Virtual adaptations of the Morris water maze have examined sex differences in cue use by humans during navigation in small-scale spaces (on average around 35 m). Generally the results replicate the rodent work, with males showing greater navigational ability when presented with distal cues alone, compared to females, and a smaller or no sex difference given the presence of proximal cues (e.g., Astur et al., 1998; Chai & Jacobs, 2009; Sandstrom, Kaufman, & Huettel, 1998). However, little is known about how distal and proximal cues are used in larger scales compared with those used by traditional virtual Morris water mazes, an important question given that larger scales more closely approximate natural human navigation (Learmonth, Newcombe, Sheridan, & Jones, 2008). For example, the US Department of Transportation reported that average 21- to 35-year-olds travel 37.7 miles per day, with average trip length at 9.7 miles (Santos et al., 2011) and there is evidence that males travel more than females both in the USA (Santos et al., 2011) and cross-culturally (e.g., Cashdan & Gaulin, 2016; MacDonald & Hewlett, 1999). Individual differences in egocentric and allocentric strategies are commonly used to explain the sex differences found in the Morris water maze. Generally, males more often use allocentric or orientation strategies, encoding the relative organization, directions, distances, and distributions of geographic landmarks (both proximal and distal) in a cognitive map (Livingstone-Lee et al., 2011). In contrast, females more often use egocentric or route-based strategies, organizing the relative geography in relation to their current location, and thus may rely more on proximal cues (e.g., Choi, McKillop, Ward, & L’Hirondelle, 2006; Lawton, 1994; Nadel & Hardt, 2004). In a large-scale environment where there are greater distances between proximal landmarks and the distal landmarks are overall farther away (as in our current study), there may be differences in how these cues are utilized. For example, females who rely on egocentric landmark strategies may suffer on performance when proximal cues are farther apart. Implementing a large-scale maze can thus help to expand our understanding of how and when these different cues are used.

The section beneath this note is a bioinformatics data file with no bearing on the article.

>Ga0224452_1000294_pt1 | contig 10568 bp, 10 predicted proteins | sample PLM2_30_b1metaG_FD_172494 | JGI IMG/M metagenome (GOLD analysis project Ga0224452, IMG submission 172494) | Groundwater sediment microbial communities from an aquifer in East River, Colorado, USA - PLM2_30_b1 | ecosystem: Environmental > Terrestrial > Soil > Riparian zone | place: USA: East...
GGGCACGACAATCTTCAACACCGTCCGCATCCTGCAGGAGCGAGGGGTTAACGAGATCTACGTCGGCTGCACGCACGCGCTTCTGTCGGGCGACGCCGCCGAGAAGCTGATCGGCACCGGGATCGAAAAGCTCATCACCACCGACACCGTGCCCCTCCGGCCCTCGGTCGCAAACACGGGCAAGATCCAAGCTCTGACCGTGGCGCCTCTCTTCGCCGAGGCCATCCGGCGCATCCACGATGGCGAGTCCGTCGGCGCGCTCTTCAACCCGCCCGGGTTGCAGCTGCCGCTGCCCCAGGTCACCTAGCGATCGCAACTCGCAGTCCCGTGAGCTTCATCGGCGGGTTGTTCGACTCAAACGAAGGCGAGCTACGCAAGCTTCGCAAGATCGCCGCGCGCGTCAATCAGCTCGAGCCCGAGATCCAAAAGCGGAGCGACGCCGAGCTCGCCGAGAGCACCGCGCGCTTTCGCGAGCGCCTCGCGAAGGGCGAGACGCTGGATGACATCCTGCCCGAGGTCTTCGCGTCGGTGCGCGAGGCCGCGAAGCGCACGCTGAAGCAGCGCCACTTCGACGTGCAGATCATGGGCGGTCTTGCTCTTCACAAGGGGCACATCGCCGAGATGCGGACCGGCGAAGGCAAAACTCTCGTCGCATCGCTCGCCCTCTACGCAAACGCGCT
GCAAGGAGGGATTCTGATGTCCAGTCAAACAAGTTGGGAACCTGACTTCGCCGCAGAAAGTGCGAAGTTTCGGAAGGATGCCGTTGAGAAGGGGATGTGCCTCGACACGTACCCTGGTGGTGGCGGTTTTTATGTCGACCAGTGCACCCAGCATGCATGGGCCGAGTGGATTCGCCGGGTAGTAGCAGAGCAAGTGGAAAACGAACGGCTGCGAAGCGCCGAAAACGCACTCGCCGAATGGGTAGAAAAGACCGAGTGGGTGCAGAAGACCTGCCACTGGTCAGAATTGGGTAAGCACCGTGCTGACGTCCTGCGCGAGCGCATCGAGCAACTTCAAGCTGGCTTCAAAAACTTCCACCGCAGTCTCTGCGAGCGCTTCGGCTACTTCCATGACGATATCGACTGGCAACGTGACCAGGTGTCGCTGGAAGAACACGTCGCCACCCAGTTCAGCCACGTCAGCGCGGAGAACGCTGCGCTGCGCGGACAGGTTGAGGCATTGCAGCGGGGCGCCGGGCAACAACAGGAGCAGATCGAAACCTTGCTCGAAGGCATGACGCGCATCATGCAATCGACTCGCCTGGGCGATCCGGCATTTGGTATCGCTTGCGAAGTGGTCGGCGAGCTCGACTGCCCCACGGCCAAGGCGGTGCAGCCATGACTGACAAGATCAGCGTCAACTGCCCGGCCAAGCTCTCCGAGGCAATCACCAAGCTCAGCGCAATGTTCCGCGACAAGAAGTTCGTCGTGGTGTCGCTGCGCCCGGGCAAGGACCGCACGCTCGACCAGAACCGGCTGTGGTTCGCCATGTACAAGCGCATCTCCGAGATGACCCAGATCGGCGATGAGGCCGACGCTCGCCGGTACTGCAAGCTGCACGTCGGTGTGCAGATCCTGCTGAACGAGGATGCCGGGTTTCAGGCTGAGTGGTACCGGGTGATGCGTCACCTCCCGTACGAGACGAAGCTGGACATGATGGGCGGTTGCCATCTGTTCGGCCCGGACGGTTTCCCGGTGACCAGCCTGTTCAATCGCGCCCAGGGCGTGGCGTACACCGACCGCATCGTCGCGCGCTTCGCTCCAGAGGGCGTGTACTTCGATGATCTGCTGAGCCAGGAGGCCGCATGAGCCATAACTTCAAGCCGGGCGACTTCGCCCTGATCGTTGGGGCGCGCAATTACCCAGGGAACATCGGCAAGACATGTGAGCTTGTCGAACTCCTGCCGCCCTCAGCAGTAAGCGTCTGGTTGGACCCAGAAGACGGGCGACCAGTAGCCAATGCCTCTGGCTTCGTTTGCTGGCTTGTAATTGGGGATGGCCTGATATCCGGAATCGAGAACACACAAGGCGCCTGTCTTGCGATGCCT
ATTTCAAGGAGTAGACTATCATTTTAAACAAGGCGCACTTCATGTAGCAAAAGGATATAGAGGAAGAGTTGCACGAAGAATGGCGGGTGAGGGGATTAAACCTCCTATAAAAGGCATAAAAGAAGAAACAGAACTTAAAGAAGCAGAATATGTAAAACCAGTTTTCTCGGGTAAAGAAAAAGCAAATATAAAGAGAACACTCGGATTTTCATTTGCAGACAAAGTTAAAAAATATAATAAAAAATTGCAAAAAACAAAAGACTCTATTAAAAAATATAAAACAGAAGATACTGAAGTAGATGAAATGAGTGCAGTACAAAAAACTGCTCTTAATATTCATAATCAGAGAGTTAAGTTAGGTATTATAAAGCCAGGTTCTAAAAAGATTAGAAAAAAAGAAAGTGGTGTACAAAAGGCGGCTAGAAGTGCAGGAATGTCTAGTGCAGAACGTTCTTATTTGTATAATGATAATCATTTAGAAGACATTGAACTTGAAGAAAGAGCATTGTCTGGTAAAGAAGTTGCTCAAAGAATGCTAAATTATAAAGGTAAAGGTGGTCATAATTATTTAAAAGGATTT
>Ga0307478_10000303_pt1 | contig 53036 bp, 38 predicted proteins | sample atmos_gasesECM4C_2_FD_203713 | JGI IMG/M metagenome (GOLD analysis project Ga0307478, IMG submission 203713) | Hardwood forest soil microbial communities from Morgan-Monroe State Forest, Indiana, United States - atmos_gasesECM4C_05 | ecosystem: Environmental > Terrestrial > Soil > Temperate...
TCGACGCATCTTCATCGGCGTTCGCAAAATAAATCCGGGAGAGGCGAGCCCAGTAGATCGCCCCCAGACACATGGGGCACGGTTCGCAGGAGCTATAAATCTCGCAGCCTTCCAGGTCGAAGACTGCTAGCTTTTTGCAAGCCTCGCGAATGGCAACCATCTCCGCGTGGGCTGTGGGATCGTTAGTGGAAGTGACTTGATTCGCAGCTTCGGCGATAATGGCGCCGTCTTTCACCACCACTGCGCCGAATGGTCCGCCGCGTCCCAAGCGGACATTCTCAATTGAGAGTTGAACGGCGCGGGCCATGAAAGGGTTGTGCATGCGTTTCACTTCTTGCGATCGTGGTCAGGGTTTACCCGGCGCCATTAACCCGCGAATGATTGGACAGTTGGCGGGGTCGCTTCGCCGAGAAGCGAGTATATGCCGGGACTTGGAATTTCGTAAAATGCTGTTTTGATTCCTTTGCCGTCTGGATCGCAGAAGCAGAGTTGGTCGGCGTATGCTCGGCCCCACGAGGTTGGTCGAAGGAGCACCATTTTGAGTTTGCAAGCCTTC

Given our focus on a large-scale environment that more closely approximates the scale of human navigation, experience with navigation—such as how much individuals travel—becomes an important variable to consider. Some research suggests that sex differences in range size can predict spatial abilities including mental rotation and object location memory in western populations (Ecuyer-Dab & Robert, 2004; Jones, Braithwaite, & Healy, 2003) as well as in hunter-gatherer societies (e.g., Vashro & Cashdan, 2015). Other related research on spatial cognitive development shows that older children, who have more practice navigating in large-scale spaces than younger children, can generalize their experience to spatial tasks in small-scale spaces while younger children show difficulty performing the same task in large and small spaces (Learmonth et al., 2002). Thus, our goals were two-fold. First, we examined whether the established sex difference found in maze performance with distal cues alone, but not proximal, would replicate in a large-scale maze. We expected to find sex differences in both small- and large-scale mazes, but also that the difference might increase or occur in both cue-conditions in the large-scale maze. Second, we tested whether mobility experience, as assessed through self-reported travel, would modulate the predicted sex difference on maze performance. One possible outcome was that people would show enhanced navigational skills on a scale that more closely matches the scale of their natural navigation, predicting facilitatory effects of mobility only for the large-scale maze. Alternatively, highly mobile people might show better performance when navigating at both scales, consistent with a more broad relationship between mobility and spatial abilities (Ecuyer-Dab & Robert, 2004).